People and Places
From the court to the couch

After the 2020 Tokyo Paralympics were postponed until next August because of the COVID-19 pandemic, tennis player Heath Davidson is beyond grateful they weren’t cancelled. 

“There were some things in my life that I put on hold to focus on Tokyo 2020,” said Heath. “After four years of hard work, this year was meant to be it. But it’s actually been good to have a break for the first time in five years. I’ve played a lot of PlayStation and Nintendo, actually stopped to relax, got through paperwork and completed home workouts. As we were allowed to practise on private tennis courts during the first lockdown, I did get to have a few hits with my tennis partner, Dylan Alcott. I’m grateful that we haven’t been in a full lockdown like other countries; we’re just waiting it out. It will turn around in the end.” 

Heath moved to Rosebud in his late teens after playing tennis from the age of 14. He first competed for Australia at the 2016 Rio Paralympics, where he won gold in the quad doubles, and also took out the 2016 ITF World Team Cup in Tokyo with his friend and mentor Dylan. Then, at the 2018 Australian Open, he and Dylan won the quad wheelchair doubles final, repeating their feat in 2019 and 2020 – so 33-year-old Heath isn’t afraid to admit that it’s a bit of a ‘bromance’ with Dylan. 

Motivational speaking has also become a passion of Heath’s, where he thrives on inspiring those with disabilities to get into sport. Being told to restrict his practice during Stage 3 lockdowns to hitting the ball against a brick wall or on a private court was a challenge to say the least, but using online platforms to present his keynote speeches has kept him busy.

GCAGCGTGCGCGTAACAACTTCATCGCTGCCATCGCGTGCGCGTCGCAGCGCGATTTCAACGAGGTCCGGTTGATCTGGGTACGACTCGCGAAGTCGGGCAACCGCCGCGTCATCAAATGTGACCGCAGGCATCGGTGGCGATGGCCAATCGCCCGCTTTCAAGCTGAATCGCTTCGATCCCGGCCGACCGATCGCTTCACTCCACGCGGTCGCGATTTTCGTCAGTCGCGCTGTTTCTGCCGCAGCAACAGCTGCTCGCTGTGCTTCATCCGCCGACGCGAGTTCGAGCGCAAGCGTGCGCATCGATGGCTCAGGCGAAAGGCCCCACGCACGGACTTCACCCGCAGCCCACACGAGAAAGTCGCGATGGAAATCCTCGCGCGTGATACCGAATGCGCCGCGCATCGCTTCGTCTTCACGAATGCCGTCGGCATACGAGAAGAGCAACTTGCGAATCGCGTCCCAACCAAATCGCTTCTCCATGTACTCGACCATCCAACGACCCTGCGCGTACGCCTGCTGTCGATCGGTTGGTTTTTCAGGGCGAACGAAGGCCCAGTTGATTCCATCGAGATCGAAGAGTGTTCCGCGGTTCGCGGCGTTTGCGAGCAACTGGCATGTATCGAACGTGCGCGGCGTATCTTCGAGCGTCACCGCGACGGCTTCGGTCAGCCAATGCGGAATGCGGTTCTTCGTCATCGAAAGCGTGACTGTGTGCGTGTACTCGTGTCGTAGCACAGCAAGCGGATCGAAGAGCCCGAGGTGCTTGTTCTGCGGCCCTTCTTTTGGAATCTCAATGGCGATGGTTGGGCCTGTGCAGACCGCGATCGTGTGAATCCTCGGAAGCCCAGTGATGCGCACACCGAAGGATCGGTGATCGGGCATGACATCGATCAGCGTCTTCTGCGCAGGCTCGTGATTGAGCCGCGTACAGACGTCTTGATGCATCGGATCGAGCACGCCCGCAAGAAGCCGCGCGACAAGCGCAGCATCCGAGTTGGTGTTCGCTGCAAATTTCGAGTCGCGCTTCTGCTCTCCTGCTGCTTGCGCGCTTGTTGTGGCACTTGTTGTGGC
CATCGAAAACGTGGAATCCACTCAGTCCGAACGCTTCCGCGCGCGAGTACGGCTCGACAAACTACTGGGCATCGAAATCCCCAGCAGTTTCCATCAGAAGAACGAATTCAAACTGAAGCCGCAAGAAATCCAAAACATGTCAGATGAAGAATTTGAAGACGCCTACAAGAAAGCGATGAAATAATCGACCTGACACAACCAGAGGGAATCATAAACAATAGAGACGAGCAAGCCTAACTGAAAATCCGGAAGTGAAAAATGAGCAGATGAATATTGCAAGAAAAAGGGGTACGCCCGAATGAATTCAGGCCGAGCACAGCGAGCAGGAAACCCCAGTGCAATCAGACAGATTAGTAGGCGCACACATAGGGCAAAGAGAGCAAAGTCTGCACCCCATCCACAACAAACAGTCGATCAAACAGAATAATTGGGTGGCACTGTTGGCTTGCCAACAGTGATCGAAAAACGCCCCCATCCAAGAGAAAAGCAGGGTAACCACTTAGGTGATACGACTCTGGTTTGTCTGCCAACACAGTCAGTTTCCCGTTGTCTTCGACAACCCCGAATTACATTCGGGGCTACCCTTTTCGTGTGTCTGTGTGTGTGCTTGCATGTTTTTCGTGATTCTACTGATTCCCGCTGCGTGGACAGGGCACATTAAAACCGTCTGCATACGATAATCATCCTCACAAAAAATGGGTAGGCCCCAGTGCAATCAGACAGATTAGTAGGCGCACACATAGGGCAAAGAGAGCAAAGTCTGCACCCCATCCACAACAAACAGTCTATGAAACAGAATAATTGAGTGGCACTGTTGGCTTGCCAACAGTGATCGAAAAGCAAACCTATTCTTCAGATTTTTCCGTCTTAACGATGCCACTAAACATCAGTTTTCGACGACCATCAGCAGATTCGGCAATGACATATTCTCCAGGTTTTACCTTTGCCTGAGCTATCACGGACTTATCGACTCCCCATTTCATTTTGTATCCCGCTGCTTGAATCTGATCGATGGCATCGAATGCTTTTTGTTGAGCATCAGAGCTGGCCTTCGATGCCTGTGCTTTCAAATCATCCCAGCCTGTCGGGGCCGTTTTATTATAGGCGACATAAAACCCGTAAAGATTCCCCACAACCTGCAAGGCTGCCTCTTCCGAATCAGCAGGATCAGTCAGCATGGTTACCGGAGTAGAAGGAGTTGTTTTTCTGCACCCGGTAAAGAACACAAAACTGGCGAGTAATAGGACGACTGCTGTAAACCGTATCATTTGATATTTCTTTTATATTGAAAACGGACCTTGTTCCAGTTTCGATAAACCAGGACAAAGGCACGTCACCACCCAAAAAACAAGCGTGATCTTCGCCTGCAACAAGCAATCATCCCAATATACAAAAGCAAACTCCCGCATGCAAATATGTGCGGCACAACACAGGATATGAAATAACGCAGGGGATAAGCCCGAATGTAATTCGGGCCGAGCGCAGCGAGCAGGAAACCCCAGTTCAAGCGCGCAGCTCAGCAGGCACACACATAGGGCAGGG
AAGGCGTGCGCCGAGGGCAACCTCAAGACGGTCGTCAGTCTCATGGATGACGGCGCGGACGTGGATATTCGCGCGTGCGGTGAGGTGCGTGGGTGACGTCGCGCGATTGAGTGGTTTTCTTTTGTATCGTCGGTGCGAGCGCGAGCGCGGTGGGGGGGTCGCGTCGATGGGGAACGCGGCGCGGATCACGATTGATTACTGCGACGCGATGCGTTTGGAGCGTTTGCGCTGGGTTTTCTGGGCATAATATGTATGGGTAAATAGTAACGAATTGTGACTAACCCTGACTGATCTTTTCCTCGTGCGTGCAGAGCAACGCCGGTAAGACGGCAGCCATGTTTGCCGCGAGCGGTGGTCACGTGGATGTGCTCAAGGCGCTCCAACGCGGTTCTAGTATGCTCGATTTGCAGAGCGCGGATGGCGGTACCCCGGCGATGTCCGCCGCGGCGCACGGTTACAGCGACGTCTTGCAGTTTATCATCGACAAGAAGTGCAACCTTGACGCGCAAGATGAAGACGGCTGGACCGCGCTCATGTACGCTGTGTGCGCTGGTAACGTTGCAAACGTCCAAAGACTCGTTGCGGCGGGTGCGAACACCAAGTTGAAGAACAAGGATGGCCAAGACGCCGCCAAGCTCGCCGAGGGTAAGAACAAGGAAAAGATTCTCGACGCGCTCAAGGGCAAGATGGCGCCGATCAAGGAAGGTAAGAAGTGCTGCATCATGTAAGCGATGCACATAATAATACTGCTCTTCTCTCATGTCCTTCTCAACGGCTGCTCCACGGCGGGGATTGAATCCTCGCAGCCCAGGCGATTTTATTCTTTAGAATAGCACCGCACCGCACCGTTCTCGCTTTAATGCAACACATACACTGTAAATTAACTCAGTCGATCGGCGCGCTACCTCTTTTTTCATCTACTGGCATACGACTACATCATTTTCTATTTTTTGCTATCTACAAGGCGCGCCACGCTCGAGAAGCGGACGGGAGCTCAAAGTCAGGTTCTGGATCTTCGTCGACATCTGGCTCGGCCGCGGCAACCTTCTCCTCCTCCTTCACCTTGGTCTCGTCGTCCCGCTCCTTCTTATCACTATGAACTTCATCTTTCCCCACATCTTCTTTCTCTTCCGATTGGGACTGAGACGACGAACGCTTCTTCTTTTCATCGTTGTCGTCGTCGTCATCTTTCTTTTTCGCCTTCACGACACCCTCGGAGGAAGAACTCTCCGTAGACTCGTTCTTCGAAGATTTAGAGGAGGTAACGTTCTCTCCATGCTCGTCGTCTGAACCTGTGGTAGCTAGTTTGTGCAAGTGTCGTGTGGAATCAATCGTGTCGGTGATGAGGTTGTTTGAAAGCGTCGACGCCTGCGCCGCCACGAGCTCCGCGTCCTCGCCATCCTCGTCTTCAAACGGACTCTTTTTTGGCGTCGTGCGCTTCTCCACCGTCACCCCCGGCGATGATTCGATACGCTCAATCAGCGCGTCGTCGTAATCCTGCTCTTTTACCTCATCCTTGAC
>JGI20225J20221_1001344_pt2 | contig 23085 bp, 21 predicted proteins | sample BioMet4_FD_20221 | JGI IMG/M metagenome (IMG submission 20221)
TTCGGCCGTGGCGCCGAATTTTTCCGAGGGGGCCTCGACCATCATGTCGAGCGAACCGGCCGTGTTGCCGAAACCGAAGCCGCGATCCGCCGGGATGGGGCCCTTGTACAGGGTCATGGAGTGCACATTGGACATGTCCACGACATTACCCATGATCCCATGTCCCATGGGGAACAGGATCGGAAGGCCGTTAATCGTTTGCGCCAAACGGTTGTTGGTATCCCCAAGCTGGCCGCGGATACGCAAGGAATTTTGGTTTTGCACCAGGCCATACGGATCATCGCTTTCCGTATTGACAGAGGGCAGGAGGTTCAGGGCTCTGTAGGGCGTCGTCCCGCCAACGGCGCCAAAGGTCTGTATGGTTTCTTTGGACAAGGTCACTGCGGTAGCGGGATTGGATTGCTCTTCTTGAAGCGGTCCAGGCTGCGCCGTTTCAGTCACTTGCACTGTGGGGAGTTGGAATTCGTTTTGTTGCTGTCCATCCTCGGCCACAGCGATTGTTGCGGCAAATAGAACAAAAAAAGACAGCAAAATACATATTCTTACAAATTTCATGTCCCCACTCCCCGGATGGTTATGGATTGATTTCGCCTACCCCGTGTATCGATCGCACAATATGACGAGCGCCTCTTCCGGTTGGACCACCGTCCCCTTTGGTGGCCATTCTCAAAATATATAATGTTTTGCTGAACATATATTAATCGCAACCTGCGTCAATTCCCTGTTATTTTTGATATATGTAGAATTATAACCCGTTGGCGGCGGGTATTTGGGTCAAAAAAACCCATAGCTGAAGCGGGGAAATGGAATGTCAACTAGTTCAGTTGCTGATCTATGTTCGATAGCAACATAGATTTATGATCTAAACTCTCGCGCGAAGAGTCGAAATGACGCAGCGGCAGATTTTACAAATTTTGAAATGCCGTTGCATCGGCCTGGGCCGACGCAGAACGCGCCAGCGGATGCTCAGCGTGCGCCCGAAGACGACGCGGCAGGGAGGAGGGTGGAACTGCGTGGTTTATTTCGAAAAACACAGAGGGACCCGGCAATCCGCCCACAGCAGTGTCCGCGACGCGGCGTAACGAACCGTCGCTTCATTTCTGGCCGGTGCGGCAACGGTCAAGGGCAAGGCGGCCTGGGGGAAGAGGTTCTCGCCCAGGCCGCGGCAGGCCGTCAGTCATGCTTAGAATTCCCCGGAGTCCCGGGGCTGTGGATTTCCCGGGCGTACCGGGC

“The first hit back on the court was great. I was a bit rusty so it took a while to get my rhythm back, then I felt like I was hitting better than I ever have. I can’t wait to get back into proper training after lockdown 2.0. Daily I’ll be at the gym for fitness training  for one and a half hours and two and a half hours spent hitting the ball for five days a week.” 

For now, Heath is using his spare time to work with Get Skilled Access, an organisation that helps remove the barrier between organisations and people with a disability and of which Dylan is a co-founder. 

“I’m really looking forward to Tokyo, so for now it is full steam ahead,” said Heath. “I’ll continue to improve on the tennis court and learn new skills and techniques. With an extra 12 months to prepare, I’m going to listen to my body. So I will work hard to improve, get better and of course relax. With so much free time now, I will make a new plan, focus on changing and improving my technique as I have time to spend perfecting it now.”
You can catch Heath on Instagram @heathdavidson13 


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